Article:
The University of Worcester’s work with schools exploring how to effectively introduce sustainability issues into the classroom has been published in a national journal.
A team from the University brought together members of the teaching community from partner schools and education stakeholders for a virtual Educator Climate Assembly to consider how teachers can best impart messages around sustainability and the environment to young people. Now, the findings from this session have featured in the Discover Sustainability journal’s latest edition.
Principle organiser and lead author of the article, Elena Lengthorn, Senior Lecturer for Secondary and Post Compulsory Education at the University, said: “We wanted to look at what the role of the University is in preparing students to be educators in our climate emergency. We wanted to understand what participants felt teachers need to know, what should be in the curriculum and what that might look like in training. Information and education on this issue is clearly really important, as highlighted by the UK Government ‘Path to Net Zero’ Citizen Assembly.”
The University’s School of Education organised the online half-day event, which took place on World Environment Day, as an SOS Green Impact project, a United Nations award-winning scheme run by the National Union of Students (NUS) to support environmentally and socially sustainable practices. Organisers invited teachers, governors, senior leadership, parents and pupils in leadership or eco-council roles from partner secondary schools to take part.
Representatives from local organisations spoke to participants on five key topics chosen as the most relevant to sustainability education in schools: biodiversity, flooding, food security, mental health and physical health. Afterwards, attendees discussed, in groups, the role of schools and what teachers can do to link sustainability into the curriculum. They also explored teachers’ broader role in raising awareness.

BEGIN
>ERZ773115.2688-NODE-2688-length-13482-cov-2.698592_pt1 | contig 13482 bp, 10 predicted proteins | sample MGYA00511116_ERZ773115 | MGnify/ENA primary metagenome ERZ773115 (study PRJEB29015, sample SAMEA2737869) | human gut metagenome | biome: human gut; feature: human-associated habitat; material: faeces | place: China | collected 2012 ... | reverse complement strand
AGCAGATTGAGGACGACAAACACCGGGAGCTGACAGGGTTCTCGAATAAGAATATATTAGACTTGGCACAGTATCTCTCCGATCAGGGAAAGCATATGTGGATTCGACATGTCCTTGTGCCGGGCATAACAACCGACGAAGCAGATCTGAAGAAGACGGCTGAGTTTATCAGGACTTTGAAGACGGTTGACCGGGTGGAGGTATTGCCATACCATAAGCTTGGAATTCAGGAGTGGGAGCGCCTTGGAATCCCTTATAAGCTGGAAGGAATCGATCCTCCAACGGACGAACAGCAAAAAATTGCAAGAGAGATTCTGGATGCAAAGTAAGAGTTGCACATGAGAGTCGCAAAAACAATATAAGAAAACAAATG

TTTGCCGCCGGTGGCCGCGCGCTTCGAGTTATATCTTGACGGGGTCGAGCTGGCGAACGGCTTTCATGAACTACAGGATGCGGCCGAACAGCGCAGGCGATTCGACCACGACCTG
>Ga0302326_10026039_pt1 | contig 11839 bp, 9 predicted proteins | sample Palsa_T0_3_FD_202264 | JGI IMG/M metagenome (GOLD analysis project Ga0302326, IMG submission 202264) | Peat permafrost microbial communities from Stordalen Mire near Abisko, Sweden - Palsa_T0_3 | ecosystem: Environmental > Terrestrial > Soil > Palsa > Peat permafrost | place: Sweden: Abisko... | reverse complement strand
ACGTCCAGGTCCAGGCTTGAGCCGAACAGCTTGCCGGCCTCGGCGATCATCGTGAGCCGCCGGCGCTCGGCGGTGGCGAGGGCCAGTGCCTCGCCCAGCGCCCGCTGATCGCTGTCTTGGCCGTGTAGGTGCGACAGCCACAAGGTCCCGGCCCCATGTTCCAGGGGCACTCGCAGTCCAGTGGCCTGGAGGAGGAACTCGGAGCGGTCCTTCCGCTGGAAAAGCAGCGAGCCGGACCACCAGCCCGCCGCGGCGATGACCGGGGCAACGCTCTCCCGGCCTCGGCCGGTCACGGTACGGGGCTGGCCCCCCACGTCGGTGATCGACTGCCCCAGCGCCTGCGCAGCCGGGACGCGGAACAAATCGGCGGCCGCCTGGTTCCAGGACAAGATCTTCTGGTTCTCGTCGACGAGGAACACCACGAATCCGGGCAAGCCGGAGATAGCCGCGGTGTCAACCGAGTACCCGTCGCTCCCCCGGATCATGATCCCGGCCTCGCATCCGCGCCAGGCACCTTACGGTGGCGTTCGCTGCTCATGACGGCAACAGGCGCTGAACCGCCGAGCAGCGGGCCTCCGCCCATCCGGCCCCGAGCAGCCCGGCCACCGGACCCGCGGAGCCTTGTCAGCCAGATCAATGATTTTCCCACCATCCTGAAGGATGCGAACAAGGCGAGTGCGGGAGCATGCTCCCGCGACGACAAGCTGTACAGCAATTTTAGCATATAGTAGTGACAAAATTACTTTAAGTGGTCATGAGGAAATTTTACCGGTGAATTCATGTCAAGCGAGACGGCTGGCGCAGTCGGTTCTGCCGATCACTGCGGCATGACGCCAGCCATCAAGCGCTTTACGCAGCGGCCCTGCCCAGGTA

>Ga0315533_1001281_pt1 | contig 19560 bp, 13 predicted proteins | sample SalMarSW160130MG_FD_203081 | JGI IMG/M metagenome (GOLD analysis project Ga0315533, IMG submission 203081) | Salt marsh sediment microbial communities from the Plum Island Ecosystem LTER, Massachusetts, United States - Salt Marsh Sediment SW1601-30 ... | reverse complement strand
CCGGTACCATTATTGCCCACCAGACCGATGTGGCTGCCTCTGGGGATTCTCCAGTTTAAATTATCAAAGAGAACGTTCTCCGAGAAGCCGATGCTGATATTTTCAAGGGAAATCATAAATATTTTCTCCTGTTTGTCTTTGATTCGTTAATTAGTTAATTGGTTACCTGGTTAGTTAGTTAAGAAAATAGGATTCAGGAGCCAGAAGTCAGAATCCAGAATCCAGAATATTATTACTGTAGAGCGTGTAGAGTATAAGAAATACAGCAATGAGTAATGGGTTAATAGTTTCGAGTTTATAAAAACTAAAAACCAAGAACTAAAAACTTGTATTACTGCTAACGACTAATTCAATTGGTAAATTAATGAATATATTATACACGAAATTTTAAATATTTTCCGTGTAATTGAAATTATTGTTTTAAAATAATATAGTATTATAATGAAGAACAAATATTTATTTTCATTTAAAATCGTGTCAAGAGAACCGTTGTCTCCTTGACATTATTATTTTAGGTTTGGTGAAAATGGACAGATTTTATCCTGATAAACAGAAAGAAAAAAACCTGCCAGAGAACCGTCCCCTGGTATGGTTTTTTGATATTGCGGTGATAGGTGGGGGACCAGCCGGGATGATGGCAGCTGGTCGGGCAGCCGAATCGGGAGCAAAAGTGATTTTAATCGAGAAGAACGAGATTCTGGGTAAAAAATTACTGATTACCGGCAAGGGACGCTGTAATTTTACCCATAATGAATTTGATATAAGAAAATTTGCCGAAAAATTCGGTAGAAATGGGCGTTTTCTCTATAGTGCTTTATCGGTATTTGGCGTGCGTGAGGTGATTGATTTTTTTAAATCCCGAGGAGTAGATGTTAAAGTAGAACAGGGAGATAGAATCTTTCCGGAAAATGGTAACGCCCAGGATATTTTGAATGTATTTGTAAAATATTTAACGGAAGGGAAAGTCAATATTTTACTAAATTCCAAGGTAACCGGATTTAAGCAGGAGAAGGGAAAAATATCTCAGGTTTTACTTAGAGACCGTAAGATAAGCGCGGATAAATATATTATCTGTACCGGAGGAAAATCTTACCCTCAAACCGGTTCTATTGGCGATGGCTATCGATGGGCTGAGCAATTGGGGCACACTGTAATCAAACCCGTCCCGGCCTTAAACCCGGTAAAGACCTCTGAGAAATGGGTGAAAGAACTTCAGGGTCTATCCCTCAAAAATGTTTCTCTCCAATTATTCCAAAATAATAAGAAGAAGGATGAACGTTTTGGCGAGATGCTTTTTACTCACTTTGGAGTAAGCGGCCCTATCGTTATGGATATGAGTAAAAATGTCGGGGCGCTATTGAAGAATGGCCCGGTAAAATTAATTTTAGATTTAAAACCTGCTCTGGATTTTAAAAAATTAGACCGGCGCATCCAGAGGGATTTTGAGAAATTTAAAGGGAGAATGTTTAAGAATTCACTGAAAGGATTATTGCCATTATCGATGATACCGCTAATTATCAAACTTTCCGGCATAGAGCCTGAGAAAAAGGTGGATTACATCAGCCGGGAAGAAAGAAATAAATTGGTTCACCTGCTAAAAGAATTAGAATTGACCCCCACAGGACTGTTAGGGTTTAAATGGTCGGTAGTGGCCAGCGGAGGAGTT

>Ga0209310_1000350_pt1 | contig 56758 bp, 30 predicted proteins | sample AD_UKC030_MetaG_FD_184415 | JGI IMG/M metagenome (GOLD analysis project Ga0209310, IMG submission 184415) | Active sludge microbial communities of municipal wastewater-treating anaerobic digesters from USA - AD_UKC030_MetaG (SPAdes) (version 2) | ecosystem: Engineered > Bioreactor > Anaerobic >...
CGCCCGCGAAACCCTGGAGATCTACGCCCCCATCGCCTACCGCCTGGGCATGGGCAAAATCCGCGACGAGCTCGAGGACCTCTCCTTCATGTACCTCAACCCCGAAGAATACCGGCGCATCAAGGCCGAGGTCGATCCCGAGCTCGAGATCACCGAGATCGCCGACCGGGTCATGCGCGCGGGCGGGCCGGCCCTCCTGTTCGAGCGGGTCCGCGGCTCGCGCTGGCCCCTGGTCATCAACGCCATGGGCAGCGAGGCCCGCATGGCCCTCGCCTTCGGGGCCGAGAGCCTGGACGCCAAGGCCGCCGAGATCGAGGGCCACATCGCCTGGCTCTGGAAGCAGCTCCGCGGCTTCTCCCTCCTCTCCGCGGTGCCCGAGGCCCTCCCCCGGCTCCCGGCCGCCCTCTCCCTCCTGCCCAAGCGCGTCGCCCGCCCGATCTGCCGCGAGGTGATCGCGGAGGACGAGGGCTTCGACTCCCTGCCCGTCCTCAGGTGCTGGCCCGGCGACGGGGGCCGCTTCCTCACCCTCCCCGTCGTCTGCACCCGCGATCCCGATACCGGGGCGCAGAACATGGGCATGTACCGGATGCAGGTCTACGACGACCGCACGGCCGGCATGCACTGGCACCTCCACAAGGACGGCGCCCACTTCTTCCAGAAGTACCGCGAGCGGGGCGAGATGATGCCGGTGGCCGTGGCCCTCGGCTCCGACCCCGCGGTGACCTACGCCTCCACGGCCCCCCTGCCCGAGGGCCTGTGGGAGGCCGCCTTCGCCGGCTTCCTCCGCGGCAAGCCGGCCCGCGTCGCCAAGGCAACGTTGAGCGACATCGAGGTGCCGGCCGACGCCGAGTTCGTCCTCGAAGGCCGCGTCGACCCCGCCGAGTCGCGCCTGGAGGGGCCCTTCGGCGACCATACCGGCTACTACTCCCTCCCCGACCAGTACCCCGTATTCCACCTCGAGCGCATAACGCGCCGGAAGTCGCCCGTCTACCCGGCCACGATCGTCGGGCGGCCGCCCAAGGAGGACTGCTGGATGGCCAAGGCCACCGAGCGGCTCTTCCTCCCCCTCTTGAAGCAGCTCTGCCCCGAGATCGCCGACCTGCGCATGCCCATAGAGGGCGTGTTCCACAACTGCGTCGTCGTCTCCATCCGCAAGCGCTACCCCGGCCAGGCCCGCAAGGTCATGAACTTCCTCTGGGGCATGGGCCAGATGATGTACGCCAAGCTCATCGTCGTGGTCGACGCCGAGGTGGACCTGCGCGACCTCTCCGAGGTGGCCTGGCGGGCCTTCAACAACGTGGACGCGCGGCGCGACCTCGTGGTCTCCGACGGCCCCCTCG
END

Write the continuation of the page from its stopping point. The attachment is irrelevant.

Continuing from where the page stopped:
The conclusions from these discussions were used to develop a 12-hour enhancement activity now on offer for the University’s PGCE Secondary students to enhance their learning. Organisers hope to run something similar for partner primary schools and community groups, potentially as part of the University’s annual Go Green Week, and, longer term, invite other teacher education institutions to explore the climate and ecological emergency with their own partnership schools.
“Some teacher participants were able to take the experiences from the day straight into their school roles and reported an increased knowledge and confidence in addressing our climate and ecological emergency with their pupils and colleagues,” said Ms Lengthorn. “The case study research captured on the day will be shared with participants in our inaugural Secondary PGCE ‘Education in Climate Emergency’ enhancement activity later this month.”
The School of Education was ably assisted throughout the project by a Geography undergraduate, Megan Asbury, who co-authored the article and was funded through the Green Impact Project, as well as getting expert support from Dr Sian Evans, the learning and teaching lead in the School of Science and the Environment.
Sustainability has been a key commitment of the University for more than a decade. The University won Sustainability Institution of the Year at the 2019 Green Gown Awards and went on to be Globally Highly Commended at the International Green Gown Awards, at the United Nations in New York. The University has launched a new BSc (Hons) Environmental Management and Sustainability degree programme, starting in September 2022.